Timor Leste election first round report

The first round of Timor Leste's Presidential elections were held in April 2022. This report chronicles the result and process of the first round of elections. The second round were subsequently won by Jose Ramos-Horta.

Timor-Leste voters head for Second Round April 19

The First Round of Presidential Elections in Timor-Leste, held on March 19, 2022, resulted in Jose Ramos-Horta falling less than 4 per cent short of the 50 percent plus one threshold required, and so a run-off between him and runner-up, incumbent president, Francisco “Lo’Olo” Guterres, with 22 per cent, will take place on April 18.

The final days of the campaign were marked by euphoric expectations of a first-round win from both of the main camps – the Ramos-Horta campaign sponsored by the CNRT Party of Xanana Gusmão, and the Lu’Olo campaign sponsored by the FRETILIN Party.

Voting day was peaceful while exuberant, and the campaign had far fewer incidents of rock throwing than previous elections. The Lu’Olo rallies had been very large, happy celebrations, and this contributed to what were unrealistic hopes on the part of FRETILIN.

Ramos-Horta had been eliminated in the first round of the 2012 Presidential election, and in the 2007, 2012 and 2017 Presidential elections, Lu’Olo had achieved the largest vote in the first round. So it seemed very unlikely that Ramos-Horta could win in the first round, even with the endorsement of Gusmão. In the second round, history suggested he would win.

So the FRETILIN camp was crestfallen on March 20 when it became clear that Lu’Olo’s vote was in fact less than 30 per cent, and that Ramos-Horta was around 45 per cent. On the other hand, Ramos-Horta told the media that his vote would grow as counting progressed and he knew he would win in the first round.


Results from the first round of the Timor Leste Presidential elections 2022

By March 21, the Horta camp was crestfallen and the FRETILIN camp was smiling once again as they calculated the possibilities of the second round.

Gusmão told the media that he didn’t accept the counting and later CNRT lodged a protest with the Court of Appeal, claiming that the electoral administration, STAE, had overstated the number of votes cast and thus dragged down Ramos-Horta’s percentage. However, the final figures show that the National Election Commission (CNE) only slightly modified the STAE figures by declaring some of the “null” votes as valid.

The FRETILIN vote had been cut by the candidacy of recent army commander Lere Anan Timur, whom the public perceive as a FRETILIN figure. And in Dili there were many comments that during the shock April 2021 flood only Gusmão – not Lu’Olo – had walked among the people struggling with the massive water damage.

There was a stark difference between the two campaigns.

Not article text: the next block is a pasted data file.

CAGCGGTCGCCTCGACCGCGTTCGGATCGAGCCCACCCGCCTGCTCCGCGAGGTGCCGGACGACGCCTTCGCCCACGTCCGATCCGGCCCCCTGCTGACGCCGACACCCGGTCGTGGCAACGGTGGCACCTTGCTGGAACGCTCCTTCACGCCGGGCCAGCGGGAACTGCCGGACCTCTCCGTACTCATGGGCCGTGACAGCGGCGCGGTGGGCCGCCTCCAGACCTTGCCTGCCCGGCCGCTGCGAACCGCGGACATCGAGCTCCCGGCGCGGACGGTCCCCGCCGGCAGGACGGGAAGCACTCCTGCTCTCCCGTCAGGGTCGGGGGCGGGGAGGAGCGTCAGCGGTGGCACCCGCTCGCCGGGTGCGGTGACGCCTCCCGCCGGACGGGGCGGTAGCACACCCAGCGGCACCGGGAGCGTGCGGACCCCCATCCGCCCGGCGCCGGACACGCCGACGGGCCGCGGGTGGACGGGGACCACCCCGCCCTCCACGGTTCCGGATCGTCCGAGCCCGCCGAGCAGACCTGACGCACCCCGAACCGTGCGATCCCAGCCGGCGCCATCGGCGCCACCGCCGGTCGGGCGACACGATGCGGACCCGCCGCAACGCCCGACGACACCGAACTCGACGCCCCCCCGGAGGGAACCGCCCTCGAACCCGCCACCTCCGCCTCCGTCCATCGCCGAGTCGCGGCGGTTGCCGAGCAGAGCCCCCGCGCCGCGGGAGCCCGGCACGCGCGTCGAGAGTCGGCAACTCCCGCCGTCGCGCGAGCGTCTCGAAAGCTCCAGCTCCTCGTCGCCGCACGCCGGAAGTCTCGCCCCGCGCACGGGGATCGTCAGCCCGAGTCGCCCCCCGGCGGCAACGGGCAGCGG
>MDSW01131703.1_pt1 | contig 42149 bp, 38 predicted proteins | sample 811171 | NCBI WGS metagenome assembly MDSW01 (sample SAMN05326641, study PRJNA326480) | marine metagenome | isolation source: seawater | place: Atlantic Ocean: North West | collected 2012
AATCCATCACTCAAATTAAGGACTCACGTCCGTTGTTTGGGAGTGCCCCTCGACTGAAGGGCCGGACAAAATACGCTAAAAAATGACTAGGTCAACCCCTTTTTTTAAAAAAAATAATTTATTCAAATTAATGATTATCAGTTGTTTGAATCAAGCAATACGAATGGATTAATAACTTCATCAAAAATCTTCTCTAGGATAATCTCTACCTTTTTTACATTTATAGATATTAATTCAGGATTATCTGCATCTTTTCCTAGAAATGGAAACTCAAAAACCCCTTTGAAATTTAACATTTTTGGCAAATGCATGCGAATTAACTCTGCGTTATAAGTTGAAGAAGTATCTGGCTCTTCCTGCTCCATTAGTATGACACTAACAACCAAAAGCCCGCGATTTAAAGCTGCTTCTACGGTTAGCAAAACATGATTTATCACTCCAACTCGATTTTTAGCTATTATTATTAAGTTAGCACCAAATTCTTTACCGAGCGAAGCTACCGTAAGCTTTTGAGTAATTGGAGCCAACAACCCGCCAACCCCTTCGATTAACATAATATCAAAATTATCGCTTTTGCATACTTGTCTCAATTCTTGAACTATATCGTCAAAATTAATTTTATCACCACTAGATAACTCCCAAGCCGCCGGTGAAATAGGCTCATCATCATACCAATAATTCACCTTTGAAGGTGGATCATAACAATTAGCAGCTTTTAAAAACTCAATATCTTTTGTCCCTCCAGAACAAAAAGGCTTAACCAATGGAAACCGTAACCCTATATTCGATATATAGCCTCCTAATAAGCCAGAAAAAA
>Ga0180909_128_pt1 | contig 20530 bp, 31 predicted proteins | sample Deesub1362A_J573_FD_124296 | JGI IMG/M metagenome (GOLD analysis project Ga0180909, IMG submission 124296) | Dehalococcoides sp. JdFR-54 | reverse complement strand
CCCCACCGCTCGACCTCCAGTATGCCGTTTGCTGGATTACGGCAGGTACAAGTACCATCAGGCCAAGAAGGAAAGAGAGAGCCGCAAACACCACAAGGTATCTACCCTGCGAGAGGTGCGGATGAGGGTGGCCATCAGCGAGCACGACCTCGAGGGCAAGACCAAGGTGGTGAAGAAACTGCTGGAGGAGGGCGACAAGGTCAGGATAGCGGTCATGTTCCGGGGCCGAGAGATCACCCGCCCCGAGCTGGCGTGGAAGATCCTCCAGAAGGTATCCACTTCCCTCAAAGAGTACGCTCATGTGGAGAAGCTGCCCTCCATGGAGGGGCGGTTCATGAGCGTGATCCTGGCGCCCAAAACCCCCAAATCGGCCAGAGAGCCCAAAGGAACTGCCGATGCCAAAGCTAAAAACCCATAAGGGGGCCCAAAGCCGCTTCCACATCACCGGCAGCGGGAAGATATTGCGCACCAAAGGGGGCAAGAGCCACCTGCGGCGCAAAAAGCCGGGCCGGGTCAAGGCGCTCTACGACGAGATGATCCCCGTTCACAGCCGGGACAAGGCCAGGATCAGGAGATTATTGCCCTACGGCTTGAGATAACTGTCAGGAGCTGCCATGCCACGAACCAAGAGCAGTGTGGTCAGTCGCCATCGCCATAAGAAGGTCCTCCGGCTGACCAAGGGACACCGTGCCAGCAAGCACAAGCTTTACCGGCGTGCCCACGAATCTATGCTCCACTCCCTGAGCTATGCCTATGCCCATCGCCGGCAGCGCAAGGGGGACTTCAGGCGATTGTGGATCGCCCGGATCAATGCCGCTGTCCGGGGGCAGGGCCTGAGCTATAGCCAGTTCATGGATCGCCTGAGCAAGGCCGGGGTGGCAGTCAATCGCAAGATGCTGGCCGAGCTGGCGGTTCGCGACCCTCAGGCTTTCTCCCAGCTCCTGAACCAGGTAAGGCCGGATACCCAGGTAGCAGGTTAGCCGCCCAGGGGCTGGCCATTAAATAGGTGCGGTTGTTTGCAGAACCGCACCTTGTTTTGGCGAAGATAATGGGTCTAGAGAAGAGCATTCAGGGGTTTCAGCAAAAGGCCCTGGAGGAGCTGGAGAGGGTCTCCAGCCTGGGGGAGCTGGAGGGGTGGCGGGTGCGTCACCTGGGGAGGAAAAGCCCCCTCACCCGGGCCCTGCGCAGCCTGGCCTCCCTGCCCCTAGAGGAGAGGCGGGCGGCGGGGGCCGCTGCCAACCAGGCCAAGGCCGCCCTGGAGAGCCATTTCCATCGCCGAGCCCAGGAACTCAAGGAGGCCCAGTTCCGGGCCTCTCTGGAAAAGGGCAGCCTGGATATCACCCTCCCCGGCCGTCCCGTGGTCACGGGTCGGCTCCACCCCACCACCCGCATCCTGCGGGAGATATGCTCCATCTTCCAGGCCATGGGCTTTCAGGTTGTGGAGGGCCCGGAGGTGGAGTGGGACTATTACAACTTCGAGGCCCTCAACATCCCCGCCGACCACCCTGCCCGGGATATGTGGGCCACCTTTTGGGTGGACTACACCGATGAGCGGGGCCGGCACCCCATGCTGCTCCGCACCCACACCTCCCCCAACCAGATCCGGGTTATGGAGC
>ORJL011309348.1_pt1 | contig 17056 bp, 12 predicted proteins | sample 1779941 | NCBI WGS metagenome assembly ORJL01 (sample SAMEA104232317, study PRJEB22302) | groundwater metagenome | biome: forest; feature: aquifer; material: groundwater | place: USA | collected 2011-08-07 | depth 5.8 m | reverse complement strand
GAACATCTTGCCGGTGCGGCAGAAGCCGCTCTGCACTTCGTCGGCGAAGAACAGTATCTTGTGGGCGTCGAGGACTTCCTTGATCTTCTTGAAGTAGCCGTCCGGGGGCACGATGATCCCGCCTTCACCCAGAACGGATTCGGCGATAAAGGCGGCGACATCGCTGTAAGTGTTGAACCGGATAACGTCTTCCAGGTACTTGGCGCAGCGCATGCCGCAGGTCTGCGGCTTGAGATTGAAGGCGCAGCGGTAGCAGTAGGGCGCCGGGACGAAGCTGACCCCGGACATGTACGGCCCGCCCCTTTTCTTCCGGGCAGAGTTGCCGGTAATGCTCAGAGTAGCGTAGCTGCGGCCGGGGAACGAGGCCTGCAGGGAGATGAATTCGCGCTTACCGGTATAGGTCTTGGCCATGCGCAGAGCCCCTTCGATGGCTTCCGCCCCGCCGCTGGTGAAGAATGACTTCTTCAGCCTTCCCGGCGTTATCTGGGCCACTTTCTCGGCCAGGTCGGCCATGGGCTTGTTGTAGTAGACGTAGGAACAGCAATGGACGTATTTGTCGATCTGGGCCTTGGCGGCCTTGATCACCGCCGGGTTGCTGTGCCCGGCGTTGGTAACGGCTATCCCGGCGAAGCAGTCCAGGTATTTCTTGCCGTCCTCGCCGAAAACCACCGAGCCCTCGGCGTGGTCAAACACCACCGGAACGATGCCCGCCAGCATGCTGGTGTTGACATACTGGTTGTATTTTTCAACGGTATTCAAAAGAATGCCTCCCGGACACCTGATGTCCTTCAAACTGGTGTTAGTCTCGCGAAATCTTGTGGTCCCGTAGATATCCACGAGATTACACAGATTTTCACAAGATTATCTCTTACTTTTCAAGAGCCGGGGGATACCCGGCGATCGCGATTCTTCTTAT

Ramos-Horta promised a government program built around the multi-billion-dollar Greater Sunrise Gasfield project, the proposed petrochemical industry on the south coast, and much Foreign Direct investment when Timor-Leste becomes a member of ASEAN. He signed an agreement with Gusmão to dissolve parliament, call early legislative elections, and to only appoint CNRT members to the presidential staff.

Lu’Olo emphasised that the President does not lead the government, and instead has the role of upholding the Constitution, working for stability and uniting the country. He mainly explained his actions in 2019 and 2020 in avoiding another early legislative election and working for a stable government under Prime Minister Taur Matan Ruak. It was this government which shelved the Greater Sunrise projects, this government which Gusmão wants to bring to an early end.

Shaping up for the Second Round

On March 27, Taur Matan Ruak’s People’s Liberation Party held a conference at which the PLP and the next party in the parliament, Khunto, promised to support the Lu’Olo campaign in the second round. Lere Anan Timur has also committed to support Lu’Olo. If the Democratic Party also does this, then Ramos-Horta and CNRT would have no allies in the second round and it is possible that Lu’Olo would succeed.

In the first round, the candidate from Khunto, Deputy Prime Minister Armanda Berta dos Santos, had 8.70 per cent, and Lere Anan Timur had 7.57 per cent. PD’s candidate, Mariano Sabino had 7.26 per cent. The PLP did not officially support any candidate, although Taur Matan Ruak supported Lu’Olo and his wife, Isabella Ferreira, stood as a candidate (winning only 0.54 per cent). PLP is the third largest party in the current parliament, with 8 MPs.

Given this line up, Lu’Olo could expect to score at least 45 per cent, the level that Ramos-Horta can also expect. So it will be a close run on April 18.

SEARCH Foundation Observers

The SEARCH Foundation sponsored a three-person observer team – Peter Murphy, Scott Poynting and Isabella Neal-Shaw. They split up on voting day and visited 18 separate voting centres and 8 vote counting places, and provided a report to the STAE. The European Union sent an Observer Mission, and there were also some observers from New Zealand, and from local Embassies.


SEARCH observers Scott Poynting, Peter Murphy, Bella Neal-Shaw at the Australian Commando memorial at Dare, overlooking Dili.

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